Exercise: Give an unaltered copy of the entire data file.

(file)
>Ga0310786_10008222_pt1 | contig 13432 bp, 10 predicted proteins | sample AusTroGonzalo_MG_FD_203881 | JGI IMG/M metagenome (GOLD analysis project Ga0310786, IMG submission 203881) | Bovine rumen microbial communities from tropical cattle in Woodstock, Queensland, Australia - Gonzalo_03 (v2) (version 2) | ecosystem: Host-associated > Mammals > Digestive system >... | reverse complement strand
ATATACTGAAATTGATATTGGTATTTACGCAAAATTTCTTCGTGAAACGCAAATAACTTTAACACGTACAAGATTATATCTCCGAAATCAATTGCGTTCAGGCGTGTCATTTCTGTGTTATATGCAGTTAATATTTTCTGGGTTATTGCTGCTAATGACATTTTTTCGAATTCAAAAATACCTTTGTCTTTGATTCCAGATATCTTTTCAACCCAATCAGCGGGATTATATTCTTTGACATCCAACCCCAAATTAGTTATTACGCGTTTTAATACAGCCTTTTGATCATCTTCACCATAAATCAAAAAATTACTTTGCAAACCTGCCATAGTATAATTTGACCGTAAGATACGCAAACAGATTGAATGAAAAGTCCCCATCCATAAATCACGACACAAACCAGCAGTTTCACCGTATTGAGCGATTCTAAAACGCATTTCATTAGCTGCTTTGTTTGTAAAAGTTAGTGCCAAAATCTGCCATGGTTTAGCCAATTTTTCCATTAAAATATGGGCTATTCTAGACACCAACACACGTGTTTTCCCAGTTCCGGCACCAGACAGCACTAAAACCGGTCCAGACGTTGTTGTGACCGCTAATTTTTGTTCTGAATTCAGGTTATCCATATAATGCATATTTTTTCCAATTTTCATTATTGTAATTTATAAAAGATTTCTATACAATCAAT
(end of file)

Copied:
>Ga0310786_10008222_pt1 | contig 13432 bp, 10 predicted proteins | sample AusTroGonzalo_MG_FD_203881 | JGI IMG/M metagenome (GOLD analysis project Ga0310786, IMG submission 203881) | Bovine rumen microbial communities from tropical cattle in Woodstock, Queensland, Australia - Gonzalo_03 (v2) (version 2) | ecosystem: Host-associated > Mammals > Digestive system >... | reverse complement strand
ATATACTGAAATTGATATTGGTATTTACGCAAAATTTCTTCGTGAAACGCAAATAACTTTAACACGTACAAGATTATATCTCCGAAATCAATTGCGTTCAGGCGTGTCATTTCTGTGTTATATGCAGTTAATATTTTCTGGGTTATTGCTGCTAATGACATTTTTTCGAATTCAAAAATACCTTTGTCTTTGATTCCAGATATCTTTTCAACCCAATCAGCGGGATTATATTCTTTGACATCCAACCCCAAATTAGTTATTACGCGTTTTAATACAGCCTTTTGATCATCTTCACCATAAATCAAAAAATTACTTTGCAAACCTGCCATAGTATAATTTGACCGTAAGATACGCAAACAGATTGAATGAAAAGTCCCCATCCATAAATCACGACACAAACCAGCAGTTTCACCGTATTGAGCGATTCTAAAACGCATTTCATTAGCTGCTTTGTTTGTAAAAGTTAGTGCCAAAATCTGCCATGGTTTAGCCAATTTTTCCATTAAAATATGGGCTATTCTAGACACCAACACACGTGTTTTCCCAGTTCCGGCACCAGACAGCACTAAAACCGGTCCAGACGTTGTTGTGACCGCTAATTTTTGTTCTGAATTCAGGTTATCCATATAATGCATATTTTTTCCAATTTTCATTATTGTAATTTATAAAAGATTTCTATACAATCAAT